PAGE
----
Cussedness Corner

"My work may be garbage but it's good garbage." Mickey Spillane

What my Grandmother did to make it better


She used to sit with me every day to make certain I did my leg lifts. I would sit in a chair and raise my leg. Just the knee lifting the rest. One day she got a clever idea. It came after I could easily raise my leg. She tied small cans of tomato paste onto my leg using handkerchiefs. I graduated to soup cans. Eventually I made it all the way to those big cans of tomatoes.

I started wearing those wraparound ankle weights whenever I took a long walk. It was the late 60s and early 70s when I discovered them. One of the good things about them was that it encouraged me to remember to pick my leg up properly instead of dragging it when I was tired.

I believe that what is wrong with my foot is called ‘drop foot’ or something like that. It locks at a certain point and can’t be forced further up. So it isn’t a matter of muscle strength. But it also hangs down farther than the good foot when my legs are dangling from a chair that is too tall for my short legs.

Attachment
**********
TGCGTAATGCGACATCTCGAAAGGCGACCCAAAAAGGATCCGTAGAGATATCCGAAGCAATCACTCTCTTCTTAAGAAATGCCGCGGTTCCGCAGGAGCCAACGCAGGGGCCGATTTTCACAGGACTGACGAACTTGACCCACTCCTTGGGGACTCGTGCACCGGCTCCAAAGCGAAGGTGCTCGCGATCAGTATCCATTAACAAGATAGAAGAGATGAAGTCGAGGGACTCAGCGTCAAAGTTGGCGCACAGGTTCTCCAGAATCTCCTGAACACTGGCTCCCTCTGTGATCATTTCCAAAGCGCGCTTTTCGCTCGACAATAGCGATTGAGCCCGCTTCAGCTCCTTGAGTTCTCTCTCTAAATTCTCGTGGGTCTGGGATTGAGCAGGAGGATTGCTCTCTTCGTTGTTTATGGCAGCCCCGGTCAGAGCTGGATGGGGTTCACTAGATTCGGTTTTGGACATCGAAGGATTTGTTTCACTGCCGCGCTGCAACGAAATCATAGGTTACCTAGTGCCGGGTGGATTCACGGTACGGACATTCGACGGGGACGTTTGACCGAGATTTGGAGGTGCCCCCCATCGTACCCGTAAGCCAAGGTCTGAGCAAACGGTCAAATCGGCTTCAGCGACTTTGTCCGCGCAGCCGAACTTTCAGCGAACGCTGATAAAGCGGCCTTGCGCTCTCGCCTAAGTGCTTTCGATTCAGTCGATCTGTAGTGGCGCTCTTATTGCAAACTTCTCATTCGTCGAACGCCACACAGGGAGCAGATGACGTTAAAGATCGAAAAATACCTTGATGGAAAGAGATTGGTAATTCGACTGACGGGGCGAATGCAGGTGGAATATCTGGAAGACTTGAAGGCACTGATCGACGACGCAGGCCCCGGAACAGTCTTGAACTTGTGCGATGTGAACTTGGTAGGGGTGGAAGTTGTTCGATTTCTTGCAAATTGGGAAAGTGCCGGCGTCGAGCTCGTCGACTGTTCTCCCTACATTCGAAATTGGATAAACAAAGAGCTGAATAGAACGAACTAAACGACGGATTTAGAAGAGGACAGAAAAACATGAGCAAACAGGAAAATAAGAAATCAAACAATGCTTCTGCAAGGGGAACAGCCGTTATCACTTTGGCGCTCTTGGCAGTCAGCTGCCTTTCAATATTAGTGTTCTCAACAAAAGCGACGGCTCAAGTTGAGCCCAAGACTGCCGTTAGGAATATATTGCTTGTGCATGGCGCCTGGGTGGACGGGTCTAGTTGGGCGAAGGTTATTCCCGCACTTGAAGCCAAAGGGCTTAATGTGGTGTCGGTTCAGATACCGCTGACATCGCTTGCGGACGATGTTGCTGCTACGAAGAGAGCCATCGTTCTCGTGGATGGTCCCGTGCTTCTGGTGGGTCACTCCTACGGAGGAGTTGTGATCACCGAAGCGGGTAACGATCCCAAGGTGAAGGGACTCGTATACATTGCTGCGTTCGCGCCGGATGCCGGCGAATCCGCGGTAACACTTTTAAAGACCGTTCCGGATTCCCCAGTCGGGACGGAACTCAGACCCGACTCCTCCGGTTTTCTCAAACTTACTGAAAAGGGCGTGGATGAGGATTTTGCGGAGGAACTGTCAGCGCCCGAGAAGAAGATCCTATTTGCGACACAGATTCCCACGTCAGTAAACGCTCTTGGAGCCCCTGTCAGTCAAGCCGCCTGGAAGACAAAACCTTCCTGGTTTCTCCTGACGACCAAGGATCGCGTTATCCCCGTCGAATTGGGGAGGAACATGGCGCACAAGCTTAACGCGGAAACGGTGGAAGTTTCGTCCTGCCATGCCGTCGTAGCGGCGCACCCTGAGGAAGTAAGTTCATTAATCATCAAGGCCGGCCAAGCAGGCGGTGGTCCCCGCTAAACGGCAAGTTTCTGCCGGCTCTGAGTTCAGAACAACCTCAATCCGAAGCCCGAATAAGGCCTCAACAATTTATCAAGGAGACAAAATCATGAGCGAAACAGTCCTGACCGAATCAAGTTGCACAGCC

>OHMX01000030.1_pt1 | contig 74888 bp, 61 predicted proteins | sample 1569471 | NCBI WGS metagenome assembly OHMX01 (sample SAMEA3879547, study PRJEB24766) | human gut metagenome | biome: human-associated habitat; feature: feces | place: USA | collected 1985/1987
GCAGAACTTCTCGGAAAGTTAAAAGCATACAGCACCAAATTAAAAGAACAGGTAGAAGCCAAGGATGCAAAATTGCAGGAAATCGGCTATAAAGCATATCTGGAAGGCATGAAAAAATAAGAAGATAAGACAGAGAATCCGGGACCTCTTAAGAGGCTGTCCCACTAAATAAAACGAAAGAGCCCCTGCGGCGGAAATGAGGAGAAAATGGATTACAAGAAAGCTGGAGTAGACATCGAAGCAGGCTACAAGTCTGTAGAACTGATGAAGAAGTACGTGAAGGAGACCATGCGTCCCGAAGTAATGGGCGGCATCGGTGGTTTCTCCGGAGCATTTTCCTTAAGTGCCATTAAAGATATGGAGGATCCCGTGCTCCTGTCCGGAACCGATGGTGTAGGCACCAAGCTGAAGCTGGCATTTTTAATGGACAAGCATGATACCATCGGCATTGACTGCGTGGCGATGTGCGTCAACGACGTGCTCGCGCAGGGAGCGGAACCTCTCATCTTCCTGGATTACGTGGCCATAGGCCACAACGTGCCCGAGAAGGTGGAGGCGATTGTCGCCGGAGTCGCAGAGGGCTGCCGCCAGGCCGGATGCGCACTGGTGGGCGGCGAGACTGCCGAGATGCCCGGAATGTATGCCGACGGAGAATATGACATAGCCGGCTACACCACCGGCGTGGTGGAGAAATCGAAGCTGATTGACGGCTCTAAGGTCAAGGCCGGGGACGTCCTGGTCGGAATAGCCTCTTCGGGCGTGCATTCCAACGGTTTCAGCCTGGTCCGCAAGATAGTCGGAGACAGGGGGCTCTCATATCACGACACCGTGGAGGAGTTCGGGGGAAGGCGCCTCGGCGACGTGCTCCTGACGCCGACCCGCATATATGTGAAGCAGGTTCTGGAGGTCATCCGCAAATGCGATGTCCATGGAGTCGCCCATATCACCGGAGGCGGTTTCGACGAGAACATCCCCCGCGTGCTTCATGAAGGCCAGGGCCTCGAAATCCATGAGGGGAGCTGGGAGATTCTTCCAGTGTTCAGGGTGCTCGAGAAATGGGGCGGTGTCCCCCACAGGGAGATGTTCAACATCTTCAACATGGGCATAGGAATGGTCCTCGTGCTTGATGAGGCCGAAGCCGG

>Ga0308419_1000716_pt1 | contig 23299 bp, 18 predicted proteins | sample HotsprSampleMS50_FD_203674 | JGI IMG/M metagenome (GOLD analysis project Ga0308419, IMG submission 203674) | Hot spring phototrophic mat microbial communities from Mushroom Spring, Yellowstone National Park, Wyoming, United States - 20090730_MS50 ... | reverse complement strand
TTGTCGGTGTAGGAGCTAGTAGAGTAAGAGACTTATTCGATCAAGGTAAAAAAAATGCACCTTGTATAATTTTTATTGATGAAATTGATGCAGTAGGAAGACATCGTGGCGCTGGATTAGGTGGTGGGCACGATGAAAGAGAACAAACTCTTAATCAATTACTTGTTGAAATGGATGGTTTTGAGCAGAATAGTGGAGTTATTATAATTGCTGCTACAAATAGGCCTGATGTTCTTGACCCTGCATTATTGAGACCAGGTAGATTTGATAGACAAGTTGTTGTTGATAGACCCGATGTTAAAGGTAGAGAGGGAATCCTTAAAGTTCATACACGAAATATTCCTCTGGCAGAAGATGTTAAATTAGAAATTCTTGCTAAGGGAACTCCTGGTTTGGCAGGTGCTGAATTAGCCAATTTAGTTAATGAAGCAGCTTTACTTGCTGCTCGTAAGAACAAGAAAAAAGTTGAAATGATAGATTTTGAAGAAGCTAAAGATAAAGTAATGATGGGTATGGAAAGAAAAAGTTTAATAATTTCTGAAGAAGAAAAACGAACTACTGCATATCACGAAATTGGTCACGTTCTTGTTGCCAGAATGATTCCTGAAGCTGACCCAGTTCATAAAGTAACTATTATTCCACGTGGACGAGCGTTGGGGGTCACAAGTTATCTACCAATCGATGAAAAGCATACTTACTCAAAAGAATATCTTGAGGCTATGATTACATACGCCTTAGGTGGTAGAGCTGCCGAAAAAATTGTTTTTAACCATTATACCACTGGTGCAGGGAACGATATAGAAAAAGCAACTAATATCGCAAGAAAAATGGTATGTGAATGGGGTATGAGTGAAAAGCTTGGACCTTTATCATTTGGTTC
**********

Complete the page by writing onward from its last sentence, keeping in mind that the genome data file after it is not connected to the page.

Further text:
When I was 19, in an attempt to make the foot lift easier, the doctors took the muscle out of my big toe and moved it higher on my foot. they fused that toe. While it was in the process of fusing, it had a long pin in the toe. The tip of it stuck out so they would have something to grab onto. I was on crutches for about a month. Two weeks after they put the pin in, I was speeding through our home, doing my usual dumb shit, and banged the toe, driving the pin all the way in. It hurt, but didn’t really phase me. I sat down to look at it.

My grandfather was more freaked than I was. He kept cussing. “How can you look at it? It makes me sick.”

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2 comments on “What my Grandmother did to make it better

  1. khazar
    September 23, 2008

    If it’s drop foot, it’s a nerve problem. My dad was just diagnosed with it. He wears a brace so he can drive & get around better.

  2. cussedness
    September 24, 2008

    I was supposed to get a brace fitted for it ten years ago, but I balked. Probably all those bad associations in my head from wearing them as a kid. In fourth grade, I took the brace off and ran barefoot in a relay race. I was slinging the left leg from the hip as fast as i could and beat the boy I was running against despite my peculiar gait. Then I got hollered at when Sister Lourdes saw me without the brace.

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This entry was posted on September 22, 2008 by in Janrae Frank, memoir and tagged .

Janrae Frank

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